These tiny, little-winged dinosaurs were probably worse at flying than chickens

The discovery of two small dinosaurs with bat-like wings a few years ago was a palaeontologist’s dream. Just how flight evolved in birds is something we’re still trying to nail down, and looking at this early evolution of bat-like wings in dinosaurs could give us a clue.  



a close up of a bird: A drawing of the theropod dinosaur Yi qi, which sported bat-like wings.


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A drawing of the theropod dinosaur Yi qi, which sported bat-like wings.

But a team of researchers has now pointed out that just because you have wings, it doesn’t necessarily mean you’re actually any good at flying.

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Yi qi and Ambopteryx longibrachium are two species of theropod dinosaurs that lived around 160 million years ago, both of which had unusually elongated fingers, and a skin membrane stretching between them, similar to a bat’s wing.

This is an entirely different kind of wing to the one theropod dinosaurs evolved to fly with – the dinosaurs that eventually became birds. And, unlike them, after only a few million years, Yi and Ambopteryx became extinct, which is the first hint that these unusual wings could not match those birds-to-be.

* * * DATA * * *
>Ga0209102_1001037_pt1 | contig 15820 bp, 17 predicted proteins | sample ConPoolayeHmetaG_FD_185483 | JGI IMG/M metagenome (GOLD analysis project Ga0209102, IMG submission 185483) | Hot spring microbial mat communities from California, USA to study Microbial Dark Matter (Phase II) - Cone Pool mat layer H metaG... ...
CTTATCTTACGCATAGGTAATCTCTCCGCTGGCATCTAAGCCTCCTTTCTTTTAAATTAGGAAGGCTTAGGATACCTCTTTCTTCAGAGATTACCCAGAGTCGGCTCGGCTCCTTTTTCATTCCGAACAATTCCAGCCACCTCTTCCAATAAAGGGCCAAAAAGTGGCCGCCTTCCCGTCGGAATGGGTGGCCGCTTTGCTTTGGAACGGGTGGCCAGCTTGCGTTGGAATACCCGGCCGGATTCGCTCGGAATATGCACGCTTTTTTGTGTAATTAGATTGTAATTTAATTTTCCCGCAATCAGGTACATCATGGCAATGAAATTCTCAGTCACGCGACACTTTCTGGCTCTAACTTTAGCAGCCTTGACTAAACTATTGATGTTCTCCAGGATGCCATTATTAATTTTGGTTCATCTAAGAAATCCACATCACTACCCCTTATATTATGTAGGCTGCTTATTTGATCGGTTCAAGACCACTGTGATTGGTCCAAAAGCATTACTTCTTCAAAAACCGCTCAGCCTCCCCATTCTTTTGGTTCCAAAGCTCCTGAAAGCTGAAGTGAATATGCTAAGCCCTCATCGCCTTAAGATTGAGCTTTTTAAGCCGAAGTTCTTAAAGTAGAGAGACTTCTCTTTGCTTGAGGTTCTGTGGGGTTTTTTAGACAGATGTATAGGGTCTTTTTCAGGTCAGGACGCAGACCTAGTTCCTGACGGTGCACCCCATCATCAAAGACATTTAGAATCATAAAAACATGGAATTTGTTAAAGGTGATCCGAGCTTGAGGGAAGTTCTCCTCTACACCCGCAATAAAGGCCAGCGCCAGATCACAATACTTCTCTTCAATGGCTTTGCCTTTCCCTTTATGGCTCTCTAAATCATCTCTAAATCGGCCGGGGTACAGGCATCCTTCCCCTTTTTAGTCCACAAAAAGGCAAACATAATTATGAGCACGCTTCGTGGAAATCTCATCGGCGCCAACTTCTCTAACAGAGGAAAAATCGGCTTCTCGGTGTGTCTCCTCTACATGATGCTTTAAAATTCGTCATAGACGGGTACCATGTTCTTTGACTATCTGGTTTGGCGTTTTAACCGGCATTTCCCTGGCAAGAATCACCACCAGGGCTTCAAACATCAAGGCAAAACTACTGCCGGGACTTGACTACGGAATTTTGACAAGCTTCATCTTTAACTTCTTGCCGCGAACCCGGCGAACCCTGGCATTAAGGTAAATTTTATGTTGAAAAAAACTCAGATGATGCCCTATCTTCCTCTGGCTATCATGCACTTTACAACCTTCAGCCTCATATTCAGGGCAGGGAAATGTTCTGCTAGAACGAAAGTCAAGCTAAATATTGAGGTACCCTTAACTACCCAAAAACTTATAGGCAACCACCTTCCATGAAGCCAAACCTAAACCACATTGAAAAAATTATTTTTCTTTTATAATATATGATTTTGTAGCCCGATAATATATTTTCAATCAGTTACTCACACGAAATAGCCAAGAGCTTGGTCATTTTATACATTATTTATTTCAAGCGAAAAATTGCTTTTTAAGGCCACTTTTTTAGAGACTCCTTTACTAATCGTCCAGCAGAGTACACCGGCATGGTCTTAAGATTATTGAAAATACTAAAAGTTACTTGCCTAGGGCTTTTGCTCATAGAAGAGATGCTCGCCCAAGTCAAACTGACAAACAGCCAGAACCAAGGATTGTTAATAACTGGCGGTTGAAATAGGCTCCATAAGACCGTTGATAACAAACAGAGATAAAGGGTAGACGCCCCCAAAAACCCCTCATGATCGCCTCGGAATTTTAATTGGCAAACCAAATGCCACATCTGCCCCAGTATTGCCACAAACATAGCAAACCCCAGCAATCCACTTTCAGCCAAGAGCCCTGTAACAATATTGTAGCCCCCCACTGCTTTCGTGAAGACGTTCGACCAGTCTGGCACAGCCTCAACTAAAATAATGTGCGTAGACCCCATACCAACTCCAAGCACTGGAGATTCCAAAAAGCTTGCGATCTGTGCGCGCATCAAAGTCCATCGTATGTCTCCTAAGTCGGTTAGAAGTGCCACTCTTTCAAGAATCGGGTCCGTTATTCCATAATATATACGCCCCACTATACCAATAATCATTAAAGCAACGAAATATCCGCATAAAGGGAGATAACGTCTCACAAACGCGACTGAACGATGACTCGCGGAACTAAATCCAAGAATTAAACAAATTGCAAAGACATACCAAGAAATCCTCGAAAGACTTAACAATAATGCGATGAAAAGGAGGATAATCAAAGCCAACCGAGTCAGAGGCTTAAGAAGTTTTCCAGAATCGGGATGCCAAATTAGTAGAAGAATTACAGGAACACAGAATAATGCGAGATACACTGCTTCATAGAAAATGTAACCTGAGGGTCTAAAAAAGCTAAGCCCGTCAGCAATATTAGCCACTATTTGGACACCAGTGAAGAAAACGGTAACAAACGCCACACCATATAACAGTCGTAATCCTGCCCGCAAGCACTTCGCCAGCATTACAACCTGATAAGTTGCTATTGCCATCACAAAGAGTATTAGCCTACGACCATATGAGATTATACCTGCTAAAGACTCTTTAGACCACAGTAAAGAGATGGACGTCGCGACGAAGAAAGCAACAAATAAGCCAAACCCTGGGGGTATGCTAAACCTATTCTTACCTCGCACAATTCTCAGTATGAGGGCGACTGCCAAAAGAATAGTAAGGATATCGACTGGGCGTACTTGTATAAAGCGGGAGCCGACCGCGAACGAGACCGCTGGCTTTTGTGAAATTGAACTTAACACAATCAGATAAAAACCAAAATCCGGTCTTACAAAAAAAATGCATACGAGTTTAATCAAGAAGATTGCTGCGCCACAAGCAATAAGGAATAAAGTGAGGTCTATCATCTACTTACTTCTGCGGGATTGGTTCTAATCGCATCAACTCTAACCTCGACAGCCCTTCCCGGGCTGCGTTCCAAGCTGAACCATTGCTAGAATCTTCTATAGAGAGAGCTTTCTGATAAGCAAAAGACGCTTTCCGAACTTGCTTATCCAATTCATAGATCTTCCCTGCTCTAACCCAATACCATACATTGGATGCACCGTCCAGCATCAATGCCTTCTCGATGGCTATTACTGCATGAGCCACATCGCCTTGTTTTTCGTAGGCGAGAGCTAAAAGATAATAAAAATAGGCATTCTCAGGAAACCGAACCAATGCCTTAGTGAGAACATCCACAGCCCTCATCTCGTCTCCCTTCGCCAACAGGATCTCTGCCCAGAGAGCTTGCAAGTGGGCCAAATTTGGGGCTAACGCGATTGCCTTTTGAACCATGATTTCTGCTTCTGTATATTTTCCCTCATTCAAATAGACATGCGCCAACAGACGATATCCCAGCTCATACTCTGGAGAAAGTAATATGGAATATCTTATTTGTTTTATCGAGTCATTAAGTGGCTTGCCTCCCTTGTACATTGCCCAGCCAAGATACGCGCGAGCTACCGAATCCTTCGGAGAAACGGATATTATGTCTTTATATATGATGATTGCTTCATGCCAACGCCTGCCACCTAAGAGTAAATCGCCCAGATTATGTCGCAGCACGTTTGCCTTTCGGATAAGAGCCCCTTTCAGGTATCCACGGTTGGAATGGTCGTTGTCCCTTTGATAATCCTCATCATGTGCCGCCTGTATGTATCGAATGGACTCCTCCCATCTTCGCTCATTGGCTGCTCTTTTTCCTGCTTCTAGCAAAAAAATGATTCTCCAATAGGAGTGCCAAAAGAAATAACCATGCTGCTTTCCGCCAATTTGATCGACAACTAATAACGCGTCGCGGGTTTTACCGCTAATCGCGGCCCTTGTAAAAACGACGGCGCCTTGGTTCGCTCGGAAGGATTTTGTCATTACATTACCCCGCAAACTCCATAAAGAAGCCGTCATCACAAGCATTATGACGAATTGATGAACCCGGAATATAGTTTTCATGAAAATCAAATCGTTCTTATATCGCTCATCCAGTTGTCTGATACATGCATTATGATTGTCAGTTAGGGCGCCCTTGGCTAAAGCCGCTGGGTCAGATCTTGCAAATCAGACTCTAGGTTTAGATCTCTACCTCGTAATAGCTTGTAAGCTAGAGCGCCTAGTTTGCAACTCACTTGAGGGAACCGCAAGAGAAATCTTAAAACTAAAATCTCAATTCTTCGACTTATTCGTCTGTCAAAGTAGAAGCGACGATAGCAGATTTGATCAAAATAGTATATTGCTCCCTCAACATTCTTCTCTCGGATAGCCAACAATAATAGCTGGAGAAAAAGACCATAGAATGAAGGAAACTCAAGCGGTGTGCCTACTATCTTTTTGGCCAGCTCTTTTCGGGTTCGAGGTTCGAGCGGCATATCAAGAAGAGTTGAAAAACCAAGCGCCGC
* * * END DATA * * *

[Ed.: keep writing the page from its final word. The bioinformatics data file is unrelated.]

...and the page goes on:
However, weird wings on extinct critters mean it’s likely multiple types of wings (and therefore flight) evolved over the years, and that Yi and Ambopteryx’s attempts were not the winning strategy.

But before you can write off Yi and Ambopteryx as complete evolutionary flight failures, you have to know how good (or bad, as the case may be) the two species were at flight.

In 2015, when Yi was found, that team of researchers suggested that the size of its wings and other flight characteristics could mean it was a gliding creature – however it’s unlike any other glider we know of, and its centre of mass might have made even gliding difficult. We just weren’t sure.

A new study, by researchers in the US and China, has now looked into the flight potential of Yi and Ambopteryx in a lot more detail, and come to the conclusion that they really weren’t good at getting their little feet off the trees they lived in.